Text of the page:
The December Wall Street Journal Economic Forecast Survey was published on December 11, 2014. The headline is “Economists See Stronger Growth in 2015.”
I found numerous items to be notable – although I don’t necessarily agree with them – both within the article and in the “Economist Q&A” section.
According to the panel of 45 economists—not all of whom answered every question—the U.S. economy should grow an inflation-adjusted 2.9% across the four quarters of 2015. The forecast would make 2015 the second-strongest year of the economic expansion, which passed its five-year anniversary last summer.
As has been the case through much of 2014, the panel sees a negative global event as the biggest downside risk to the U.S. outlook. Slower global growth was the biggest concern identified by forecasters worried about international drags. But some economists cited other risks, such as problems in the Chinese and Japanese financial systems and military action by Russia in Eastern Europe.
As seen in the “Recession Probability” section, the average response as to the odds of another recession starting within the next 12 months was 11.45%; November’s average response was 11.73%.
The current average forecasts among economists polled include the following:
full-year 2014: 2.2%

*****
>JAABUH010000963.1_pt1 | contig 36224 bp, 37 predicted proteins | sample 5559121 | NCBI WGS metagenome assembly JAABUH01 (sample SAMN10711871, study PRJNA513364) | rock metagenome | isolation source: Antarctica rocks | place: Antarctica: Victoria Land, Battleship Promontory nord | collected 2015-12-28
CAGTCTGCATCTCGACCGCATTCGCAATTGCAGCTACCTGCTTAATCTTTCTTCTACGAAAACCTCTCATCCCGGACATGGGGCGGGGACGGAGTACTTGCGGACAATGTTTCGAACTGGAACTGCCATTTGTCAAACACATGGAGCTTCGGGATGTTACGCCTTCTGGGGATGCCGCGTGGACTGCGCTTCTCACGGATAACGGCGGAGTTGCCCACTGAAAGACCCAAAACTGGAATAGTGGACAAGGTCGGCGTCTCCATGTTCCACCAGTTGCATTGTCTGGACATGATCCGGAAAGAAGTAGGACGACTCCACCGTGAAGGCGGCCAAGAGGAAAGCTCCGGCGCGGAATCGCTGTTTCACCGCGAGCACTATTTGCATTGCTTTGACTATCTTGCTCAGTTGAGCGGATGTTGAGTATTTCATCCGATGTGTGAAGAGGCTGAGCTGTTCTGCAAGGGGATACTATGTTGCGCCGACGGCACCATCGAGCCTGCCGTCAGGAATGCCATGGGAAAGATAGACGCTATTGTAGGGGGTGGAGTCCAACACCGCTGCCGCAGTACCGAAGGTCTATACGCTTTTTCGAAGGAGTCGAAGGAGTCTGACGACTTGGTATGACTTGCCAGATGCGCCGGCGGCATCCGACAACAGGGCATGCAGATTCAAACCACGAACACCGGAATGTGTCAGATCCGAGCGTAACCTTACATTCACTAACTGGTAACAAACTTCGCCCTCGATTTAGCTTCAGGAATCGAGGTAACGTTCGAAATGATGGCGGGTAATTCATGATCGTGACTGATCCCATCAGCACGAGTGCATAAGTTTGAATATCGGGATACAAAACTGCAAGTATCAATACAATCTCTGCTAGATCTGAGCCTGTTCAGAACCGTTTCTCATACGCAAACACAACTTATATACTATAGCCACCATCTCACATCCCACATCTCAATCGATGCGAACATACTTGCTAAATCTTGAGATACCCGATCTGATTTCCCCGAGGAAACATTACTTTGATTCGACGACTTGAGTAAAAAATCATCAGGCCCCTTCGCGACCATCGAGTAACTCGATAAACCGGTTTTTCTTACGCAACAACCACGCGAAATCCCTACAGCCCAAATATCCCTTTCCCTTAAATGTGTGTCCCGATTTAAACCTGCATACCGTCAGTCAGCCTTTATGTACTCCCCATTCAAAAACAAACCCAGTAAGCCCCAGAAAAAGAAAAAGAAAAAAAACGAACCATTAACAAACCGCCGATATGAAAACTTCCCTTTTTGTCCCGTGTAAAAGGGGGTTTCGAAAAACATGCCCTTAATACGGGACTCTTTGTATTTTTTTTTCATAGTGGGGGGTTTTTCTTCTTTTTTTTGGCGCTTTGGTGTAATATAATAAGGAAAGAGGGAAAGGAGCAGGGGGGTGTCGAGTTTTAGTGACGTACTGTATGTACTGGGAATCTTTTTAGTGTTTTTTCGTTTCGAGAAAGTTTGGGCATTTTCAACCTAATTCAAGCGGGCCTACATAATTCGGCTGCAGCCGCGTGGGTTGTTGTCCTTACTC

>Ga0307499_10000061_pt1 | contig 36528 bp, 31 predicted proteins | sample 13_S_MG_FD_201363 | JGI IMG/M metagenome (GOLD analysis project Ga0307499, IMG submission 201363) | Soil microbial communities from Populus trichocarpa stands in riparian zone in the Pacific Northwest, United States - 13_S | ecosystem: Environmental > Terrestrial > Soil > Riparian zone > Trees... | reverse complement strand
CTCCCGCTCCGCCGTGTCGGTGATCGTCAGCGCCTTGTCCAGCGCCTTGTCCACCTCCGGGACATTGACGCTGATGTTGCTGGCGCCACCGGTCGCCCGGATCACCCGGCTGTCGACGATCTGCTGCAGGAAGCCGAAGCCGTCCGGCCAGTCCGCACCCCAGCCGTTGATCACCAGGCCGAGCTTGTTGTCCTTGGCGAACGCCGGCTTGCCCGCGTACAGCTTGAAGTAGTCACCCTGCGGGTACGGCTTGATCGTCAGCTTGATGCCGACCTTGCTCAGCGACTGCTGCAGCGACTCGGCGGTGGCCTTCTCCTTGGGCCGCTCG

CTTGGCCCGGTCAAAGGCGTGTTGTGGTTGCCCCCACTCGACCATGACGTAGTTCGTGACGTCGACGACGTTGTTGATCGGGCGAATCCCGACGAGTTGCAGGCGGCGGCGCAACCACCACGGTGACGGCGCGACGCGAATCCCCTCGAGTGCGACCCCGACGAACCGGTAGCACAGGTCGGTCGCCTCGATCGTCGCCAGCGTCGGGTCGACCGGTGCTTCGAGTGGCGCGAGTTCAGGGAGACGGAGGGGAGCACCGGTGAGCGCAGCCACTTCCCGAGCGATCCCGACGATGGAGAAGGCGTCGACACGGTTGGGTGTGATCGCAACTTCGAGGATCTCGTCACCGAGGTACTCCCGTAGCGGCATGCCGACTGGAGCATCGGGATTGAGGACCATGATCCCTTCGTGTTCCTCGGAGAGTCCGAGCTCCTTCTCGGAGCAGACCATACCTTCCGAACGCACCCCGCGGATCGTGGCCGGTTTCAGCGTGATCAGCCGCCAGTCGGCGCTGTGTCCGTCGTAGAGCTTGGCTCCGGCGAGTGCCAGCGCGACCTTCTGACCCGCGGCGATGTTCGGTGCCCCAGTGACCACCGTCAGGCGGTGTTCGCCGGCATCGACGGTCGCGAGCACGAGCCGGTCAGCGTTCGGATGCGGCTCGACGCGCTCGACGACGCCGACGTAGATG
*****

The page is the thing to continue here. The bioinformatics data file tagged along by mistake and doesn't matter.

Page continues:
full-year 2015: 2.9%
full-year 2016: 2.8%
December 2014: 5.8%
December 2015: 5.3%
December 2016: 5.0%
10-Year Treasury Yield:
December 2014: 2.36%
December 2015: 3.20%
December 2016: 3.75%
Please Note – The above is excerpted from the EconomicGreenfield.com (published by StratX, LLC) post of December 12, 2014, titled “The December 2014 Wall Street Journal Economic Forecast Survey”
StratX, LLC offers the above commentary for informational purposes only, and does not necessarily agree with the views expressed by these outside parties.
StratX, LLC (stratxllc.com) is a management consulting firm and strategic advisory that focuses on the analysis of current and future weak(ening) economic conditions, and offers businesses and other entities advice, strategies, and actionable methods on how to optimally adapt to such challenging, complex conditions.